In the post-World War II era, only once has the same party occupied the White House for more than two terms, President Reagan from 1981 to 1989 and President George H W Bush from 1989 to 1993.
Even more so, the President’s own party often loses seats in Congress during mid-term elections as a way to keep his power in check.
Often, a “wave” wipes out the President’s party from Congress during these elections.
Wave elections are when a political party makes major gains. There is no precise number of seats which need to be picked-up for an election to be defined as a wave. Typically, it will be enough when a party takes control of the House or Senate from the other party.
Of the past six mid-term elections spanning 1994 to 2014, four were wave elections.
In 1994, the Republicans gained control of both chambers following Bill Clinton’s election to office.
In 2006, it was the Democrats turn, reclaiming both.
Four years later, the Republicans won an astounding 63 seats in the House and 6 in the Senate.
Then, in the last mid-term election, the second under President Obama, the Republicans increased their margins winning an additional 13 seats in the House and 9 in the Senate.
ON THE WRONG TRACK
Since the turn of this century, polls show Americans believe the country is on the “wrong-track”. As such, they blame whichever party is in power, giving each a short time to control the Congress – especially when one party controls the White House, House and Senate.
There were two exceptions.
In 1998, the Republican-controlled House of Representatives prepared to impeach President Clinton in the run-up to the elections.
For the first mid-term election since 1934, a non-presidential party failed to gain congressional seats. It was also the first time since 1822 that the non-presidential party failed to gain seats in the mid-term election of a President's second term.
In 1998, despite the scandal surrounding Monica Lewinsky, President Clinton remained popular with voters – with a whopping 66 per cent approval rating. In hindsight, the voters punished the Republicans for preparing to impeach President Clinton.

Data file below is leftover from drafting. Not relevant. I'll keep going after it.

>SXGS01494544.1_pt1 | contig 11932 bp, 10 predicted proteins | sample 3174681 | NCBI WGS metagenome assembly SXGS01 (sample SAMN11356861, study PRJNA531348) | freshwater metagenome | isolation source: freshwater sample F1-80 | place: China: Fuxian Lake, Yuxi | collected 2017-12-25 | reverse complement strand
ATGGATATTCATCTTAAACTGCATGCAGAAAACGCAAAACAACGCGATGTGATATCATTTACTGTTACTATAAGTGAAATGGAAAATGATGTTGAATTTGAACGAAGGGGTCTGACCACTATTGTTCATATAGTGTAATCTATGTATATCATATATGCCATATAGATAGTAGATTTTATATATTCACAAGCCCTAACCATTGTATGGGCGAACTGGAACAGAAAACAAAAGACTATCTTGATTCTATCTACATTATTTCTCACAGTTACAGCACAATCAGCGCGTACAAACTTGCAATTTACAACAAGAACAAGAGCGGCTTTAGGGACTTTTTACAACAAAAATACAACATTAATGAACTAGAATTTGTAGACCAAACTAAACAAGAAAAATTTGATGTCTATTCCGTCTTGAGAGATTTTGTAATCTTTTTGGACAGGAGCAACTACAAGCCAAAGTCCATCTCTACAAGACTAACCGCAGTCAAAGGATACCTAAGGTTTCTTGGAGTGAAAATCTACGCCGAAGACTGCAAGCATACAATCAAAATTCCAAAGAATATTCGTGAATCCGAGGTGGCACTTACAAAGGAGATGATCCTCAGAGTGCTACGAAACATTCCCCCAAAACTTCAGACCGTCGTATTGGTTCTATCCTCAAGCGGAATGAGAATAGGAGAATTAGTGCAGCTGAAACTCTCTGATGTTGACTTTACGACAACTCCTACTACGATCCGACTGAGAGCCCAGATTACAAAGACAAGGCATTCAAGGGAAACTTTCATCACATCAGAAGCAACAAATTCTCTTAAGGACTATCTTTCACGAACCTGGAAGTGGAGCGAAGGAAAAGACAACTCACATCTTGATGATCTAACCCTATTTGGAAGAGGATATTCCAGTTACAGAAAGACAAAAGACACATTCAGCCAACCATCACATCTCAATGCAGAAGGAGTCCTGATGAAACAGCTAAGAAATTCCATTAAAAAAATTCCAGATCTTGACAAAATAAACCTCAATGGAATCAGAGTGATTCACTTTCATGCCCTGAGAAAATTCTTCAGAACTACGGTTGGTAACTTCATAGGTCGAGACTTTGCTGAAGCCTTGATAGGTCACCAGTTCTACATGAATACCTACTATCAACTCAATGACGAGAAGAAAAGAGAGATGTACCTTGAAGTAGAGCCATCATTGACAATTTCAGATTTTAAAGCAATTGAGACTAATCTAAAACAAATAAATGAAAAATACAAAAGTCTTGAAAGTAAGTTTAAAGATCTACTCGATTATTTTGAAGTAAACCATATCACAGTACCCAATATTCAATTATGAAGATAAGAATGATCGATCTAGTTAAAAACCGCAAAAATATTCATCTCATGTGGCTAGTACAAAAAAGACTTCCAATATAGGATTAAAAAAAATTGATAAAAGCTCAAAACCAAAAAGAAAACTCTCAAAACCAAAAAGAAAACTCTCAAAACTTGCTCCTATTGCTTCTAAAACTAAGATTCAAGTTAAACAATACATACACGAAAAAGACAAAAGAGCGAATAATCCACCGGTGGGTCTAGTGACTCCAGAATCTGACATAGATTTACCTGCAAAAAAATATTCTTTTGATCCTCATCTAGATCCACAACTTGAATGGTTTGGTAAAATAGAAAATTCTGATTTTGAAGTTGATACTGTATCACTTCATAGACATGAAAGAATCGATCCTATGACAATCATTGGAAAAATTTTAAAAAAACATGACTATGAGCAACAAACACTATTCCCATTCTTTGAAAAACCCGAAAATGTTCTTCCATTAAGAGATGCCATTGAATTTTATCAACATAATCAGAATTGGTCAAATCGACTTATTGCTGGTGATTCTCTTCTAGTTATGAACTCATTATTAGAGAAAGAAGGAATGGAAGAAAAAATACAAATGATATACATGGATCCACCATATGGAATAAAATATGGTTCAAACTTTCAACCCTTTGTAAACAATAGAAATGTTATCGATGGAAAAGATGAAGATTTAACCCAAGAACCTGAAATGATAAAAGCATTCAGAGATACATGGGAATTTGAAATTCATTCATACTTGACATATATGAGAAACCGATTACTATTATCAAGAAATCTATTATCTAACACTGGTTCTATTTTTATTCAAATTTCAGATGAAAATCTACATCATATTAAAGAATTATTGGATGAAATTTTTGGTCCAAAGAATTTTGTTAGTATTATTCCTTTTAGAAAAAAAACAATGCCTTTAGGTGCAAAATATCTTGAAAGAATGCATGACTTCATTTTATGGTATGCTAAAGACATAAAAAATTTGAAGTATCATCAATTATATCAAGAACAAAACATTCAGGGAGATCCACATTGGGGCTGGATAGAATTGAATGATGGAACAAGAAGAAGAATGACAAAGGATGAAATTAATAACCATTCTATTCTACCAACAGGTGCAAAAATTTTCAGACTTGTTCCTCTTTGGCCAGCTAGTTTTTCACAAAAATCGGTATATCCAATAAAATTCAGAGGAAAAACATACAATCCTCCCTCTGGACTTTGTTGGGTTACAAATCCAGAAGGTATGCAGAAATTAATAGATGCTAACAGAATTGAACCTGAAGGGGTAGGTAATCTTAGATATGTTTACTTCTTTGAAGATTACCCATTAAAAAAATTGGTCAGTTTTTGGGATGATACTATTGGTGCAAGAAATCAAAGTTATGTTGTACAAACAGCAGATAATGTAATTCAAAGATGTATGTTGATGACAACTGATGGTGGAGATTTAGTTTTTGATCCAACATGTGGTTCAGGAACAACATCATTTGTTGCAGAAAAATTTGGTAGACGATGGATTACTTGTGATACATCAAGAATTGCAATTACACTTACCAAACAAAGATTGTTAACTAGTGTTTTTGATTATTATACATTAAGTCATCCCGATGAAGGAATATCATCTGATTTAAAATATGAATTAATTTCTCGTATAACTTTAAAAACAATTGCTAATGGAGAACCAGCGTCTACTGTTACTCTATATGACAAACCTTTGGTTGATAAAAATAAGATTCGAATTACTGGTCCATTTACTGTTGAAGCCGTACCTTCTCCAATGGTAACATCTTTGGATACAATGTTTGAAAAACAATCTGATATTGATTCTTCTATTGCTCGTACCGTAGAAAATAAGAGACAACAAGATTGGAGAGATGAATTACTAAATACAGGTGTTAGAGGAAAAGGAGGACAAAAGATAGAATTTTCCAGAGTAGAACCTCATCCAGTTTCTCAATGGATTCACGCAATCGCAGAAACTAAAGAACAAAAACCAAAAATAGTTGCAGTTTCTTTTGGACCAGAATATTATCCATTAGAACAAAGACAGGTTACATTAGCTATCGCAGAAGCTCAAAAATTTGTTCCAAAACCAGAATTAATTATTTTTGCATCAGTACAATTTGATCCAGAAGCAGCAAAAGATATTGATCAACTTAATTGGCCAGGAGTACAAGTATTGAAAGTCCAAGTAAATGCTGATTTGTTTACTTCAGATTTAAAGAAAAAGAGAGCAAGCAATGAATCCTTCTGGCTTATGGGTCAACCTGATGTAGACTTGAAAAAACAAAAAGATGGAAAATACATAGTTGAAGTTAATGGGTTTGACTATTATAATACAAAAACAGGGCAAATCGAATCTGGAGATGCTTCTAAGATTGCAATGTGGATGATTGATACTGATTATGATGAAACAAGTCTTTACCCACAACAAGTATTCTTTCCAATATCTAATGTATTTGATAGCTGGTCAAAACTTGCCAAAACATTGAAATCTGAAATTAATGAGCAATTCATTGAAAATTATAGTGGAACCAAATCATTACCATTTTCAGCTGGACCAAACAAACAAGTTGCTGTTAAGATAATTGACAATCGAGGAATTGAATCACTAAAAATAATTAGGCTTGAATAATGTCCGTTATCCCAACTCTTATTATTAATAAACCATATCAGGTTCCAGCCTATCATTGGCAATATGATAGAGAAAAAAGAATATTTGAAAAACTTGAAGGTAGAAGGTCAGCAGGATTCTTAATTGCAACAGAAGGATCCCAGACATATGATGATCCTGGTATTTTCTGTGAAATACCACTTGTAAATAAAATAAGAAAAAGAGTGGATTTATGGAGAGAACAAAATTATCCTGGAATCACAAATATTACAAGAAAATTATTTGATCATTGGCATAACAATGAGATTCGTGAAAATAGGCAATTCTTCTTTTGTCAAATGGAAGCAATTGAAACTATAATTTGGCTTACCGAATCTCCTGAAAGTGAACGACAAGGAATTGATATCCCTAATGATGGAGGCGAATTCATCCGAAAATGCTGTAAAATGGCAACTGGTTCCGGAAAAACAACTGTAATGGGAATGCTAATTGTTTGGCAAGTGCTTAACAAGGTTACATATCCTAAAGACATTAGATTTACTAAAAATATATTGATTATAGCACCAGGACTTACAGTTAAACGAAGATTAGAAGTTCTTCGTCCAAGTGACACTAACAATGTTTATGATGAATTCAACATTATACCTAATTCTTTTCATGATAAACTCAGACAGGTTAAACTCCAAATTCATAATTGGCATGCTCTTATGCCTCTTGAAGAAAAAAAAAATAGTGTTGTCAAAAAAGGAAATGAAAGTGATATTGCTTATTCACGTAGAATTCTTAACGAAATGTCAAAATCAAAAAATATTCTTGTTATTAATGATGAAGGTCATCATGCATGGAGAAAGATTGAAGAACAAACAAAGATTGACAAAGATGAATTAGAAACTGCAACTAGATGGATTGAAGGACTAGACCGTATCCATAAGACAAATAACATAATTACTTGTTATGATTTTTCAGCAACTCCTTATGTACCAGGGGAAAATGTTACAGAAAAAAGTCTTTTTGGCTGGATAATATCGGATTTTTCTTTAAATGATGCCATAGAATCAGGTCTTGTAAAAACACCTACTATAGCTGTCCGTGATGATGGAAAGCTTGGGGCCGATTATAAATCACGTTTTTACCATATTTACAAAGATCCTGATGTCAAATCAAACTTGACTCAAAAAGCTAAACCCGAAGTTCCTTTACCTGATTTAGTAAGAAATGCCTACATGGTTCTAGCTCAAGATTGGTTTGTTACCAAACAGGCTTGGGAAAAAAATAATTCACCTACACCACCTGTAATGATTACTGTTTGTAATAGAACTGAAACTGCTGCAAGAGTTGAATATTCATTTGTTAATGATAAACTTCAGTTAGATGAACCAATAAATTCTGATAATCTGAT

For the 2002 mid-terms, held in the aftermath of 9/11, the country continued to rally around President George W Bush and his response to the terror attacks. His approval rating was 63 per cent. In that election, as in the one in 1998, the President’s party — this time the Republicans – gained seats in both the House and Senate.
THE RULE OR EXCEPTION?
So, the question for this year’s mid-terms is whether they will follow the “rule” of the midterm elections in 1994, 2006, 2010, and 2014 or the “exception” of the mid-term elections of 1998 and 2002.
If the huge Democratic opposition to his nomination is equivalent to the Clinton Impeachment, then this would offset the trend of the Republicans being wiped out by a wave.
Will the Democratic opposition and tactics inspire the Republican base to vote in great numbers and turn independents away from a relatively unpopular President?
It appears to me that “Kavanaugh” is just another example of the hyper-partisanship facing the US and will not offset the President’s below 50 approval rating and the country’s inherent desire for divided government.
Yes, I could be wrong, and the Republicans could hold the House.
But that would be ignoring all the recent trends in US elections.
Keep that in mind when watching the returns come in on Nov 7.
And then prepare for even greater disruption for business in Asia in the second half of President Trump’s first term.
Steven R Okun is Senior Advisor to McLarty Associates. He has lived and worked in Singapore since 2003 and served three terms as Chairman of the American Chamber of Commerce in Singapore. From 1994 to 1999, he served in the Administration of President Bill Clinton and worked on every Democratic presidential campaign from 1988 to 2000.